Some dogs need space – dog to dog reactivity

If your dogs is friendly towards other dogs and like to greet them enthusiastically this post is for you – some dogs need space from your dog.

AND

If your dog is sometimes reactive towards other dogs this post is also for you! Your dog needs space from other dogs.

It is a hard post to write, and the content is extremely emotive, but this needs to be said… again and again until dog owners begin to listen. Some dogs need space.

First let me share two stories with you. When I say “stories”, I mean real life events that I am going to present to you. One is an experience I read on Facebook, the other happened to me only last week. The first involves a greyhound who was out walking with his mum. Like many greyhounds (often they are rescues from a racing background, with minimal ‘normal’ life experiences), he  displayed an anxiety/fear response to other dogs. We often call this response reactivity, because it displays as a hostile reaction to other dogs when they come too close. Because of his unpredictable, anxiety-driven behaviours he was being walked on a lead, totally in control and minding his own business, when over the field came a large, bouncy, overly friendly dog who rushed right into his space. This caused him to panic and try to move away, and the incoming dog – oblivious to his obvious signs of distress  – persisted in his demands: “Play with me! Play with me!” In blind panic and to escape this jumping, dancing and pawing bundle of dog “friendliness”, the greyhound slipped his collar, ran off the field, out in front of a car and was killed instantly.

Imagine the impact on the driver? The owner? Her family? Her other dogs? The owner of the “friendly” dog…

Some dogs need space
Cute? Intimidating? Playful? Terrifying?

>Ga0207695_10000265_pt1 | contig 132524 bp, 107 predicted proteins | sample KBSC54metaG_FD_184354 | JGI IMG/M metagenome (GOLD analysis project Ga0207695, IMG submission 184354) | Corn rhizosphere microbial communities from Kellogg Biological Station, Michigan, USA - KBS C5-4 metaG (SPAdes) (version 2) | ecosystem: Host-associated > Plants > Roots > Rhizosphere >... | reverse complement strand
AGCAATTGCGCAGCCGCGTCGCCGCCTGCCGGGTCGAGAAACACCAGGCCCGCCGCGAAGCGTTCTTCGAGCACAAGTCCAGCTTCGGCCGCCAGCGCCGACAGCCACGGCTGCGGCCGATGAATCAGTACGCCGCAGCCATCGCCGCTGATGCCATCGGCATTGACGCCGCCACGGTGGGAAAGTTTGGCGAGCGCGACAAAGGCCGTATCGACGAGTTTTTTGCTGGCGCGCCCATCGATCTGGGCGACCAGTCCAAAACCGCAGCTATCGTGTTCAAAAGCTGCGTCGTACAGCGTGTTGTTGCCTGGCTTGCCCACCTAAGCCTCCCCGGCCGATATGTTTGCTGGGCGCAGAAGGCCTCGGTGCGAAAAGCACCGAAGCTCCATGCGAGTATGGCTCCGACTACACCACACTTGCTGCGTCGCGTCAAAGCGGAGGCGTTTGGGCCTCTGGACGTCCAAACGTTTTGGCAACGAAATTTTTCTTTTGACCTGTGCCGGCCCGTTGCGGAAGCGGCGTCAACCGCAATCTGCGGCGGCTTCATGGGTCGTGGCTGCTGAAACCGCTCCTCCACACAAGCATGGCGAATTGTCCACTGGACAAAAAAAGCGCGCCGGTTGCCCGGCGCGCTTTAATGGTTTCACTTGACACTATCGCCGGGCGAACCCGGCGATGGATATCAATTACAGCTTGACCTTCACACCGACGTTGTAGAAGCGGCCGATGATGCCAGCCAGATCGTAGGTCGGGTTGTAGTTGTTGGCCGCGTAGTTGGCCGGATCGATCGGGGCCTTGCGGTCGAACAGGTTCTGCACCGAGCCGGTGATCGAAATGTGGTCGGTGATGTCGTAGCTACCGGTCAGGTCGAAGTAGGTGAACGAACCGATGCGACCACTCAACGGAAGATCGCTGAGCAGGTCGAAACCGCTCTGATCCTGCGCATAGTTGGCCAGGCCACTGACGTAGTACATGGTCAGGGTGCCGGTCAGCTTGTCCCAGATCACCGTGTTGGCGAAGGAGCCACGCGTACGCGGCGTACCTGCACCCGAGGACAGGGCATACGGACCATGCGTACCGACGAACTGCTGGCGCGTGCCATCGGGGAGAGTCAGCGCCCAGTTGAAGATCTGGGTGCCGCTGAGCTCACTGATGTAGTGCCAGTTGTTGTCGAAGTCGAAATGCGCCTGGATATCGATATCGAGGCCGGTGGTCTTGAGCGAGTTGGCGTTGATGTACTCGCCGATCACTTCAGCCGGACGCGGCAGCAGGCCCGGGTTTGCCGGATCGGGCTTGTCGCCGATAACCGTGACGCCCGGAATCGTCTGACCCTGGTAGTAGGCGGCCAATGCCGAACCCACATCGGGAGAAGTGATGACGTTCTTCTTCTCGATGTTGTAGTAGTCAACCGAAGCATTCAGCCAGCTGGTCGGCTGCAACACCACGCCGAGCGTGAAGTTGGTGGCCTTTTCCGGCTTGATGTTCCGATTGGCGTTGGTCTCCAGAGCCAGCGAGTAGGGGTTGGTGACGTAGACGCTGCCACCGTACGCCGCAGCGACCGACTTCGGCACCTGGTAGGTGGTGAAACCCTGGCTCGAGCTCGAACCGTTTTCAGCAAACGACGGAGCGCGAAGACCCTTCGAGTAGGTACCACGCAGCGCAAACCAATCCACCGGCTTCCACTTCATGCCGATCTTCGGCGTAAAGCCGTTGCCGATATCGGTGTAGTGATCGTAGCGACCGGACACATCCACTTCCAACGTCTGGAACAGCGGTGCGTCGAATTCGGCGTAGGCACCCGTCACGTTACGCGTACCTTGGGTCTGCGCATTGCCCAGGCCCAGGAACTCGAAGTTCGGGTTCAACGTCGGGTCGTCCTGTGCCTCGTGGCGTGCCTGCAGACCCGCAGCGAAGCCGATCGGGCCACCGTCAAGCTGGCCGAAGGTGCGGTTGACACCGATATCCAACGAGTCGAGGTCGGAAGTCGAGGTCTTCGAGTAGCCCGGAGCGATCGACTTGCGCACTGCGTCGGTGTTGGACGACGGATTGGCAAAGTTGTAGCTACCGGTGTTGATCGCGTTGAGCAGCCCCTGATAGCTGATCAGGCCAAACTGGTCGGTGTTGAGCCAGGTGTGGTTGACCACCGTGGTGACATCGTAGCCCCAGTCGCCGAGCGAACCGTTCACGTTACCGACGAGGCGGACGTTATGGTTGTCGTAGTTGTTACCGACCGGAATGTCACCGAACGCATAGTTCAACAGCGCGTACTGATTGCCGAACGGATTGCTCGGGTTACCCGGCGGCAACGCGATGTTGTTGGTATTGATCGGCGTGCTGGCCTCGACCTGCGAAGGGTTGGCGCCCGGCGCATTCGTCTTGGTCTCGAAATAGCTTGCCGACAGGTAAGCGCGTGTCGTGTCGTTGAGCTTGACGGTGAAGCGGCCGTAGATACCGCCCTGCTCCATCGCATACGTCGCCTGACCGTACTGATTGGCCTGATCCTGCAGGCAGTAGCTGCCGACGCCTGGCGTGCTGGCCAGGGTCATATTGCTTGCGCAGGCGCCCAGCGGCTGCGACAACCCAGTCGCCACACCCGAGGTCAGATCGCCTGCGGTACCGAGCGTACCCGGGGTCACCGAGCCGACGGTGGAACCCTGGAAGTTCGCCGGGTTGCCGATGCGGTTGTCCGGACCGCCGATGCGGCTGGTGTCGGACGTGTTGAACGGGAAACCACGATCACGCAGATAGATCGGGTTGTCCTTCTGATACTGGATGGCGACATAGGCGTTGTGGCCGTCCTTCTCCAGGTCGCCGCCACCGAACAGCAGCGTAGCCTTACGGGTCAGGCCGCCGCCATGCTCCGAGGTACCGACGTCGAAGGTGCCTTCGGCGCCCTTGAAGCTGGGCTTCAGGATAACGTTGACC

Now imagine you were walking yourself across the same field, in control and minding your own business, when a human you didn’t know ran across the field towards you waving and calling and full of exuberance. Imagine they got to you and didn’t stop, they laughed and jostled you and came right into your space without asking… moving, touching. Would you feel welcoming of their “friendliness” – or would you find them intimidating? Now imagine your life experiences had caused you to fear strangers, because you had found them to be hostile in the past… what then? Friendly? Intimidating? I would suggest you might experience sheer terror. In this kind of situation we are all animals with few options… fight, flight, freeze or fawn. Dogs who need space are often pushed to fight or flight, by an overly friendly dog

Story number two is mine. I was walking a dog (a rescue with a difficult past), who I knew to be reactive in terms of barking and lunging at dogs that he felt were too close. Neither I, nor his owner, truly anticipated what would happen if a dog ever reached him and refused to be warned off… We were walking on the far perimeters of a park about 150 yards from the main path. He was on lead, clothed in bright yellow vest that said in large black letters, “I need space”. I had the extra insurance of a muzzle, in case I saw a loose dog behaving erratically. Around the corner (150 yards away) came a little terrier, who spotted us as I spotted him, and while I was muzzling up, he was flying across the space between us. His owner was too far behind, or too certain of his “friendliness” to even bother to try to recall him. Sadly, he ran full pelt into ‘my’ dog’s face, before the muzzle buckle was secure, and my charge flipped. A second or two of initial growling didn’t deter the terrier, who was paws-up scrabbling at his face: “Play with me! Play with me!” I didn’t have time to physically get between them, and couldn’t get hold of the unknown dog to keep them apart. Then the dog I was walking took the only option open to him to “make it stop” and picked the terrier up in his jaws. He wasn’t fighting. He was immobilising. It was the human equivalent of holding someone  – literally – at arms length.  Having stopped the frenzied dancing and scrabbling, he was understandably reluctant to let go, but after the kind of ‘few seconds’ that somehow spread out into an ocean of time, he did – and the little one ran off. Screeching, bleeding and in shock.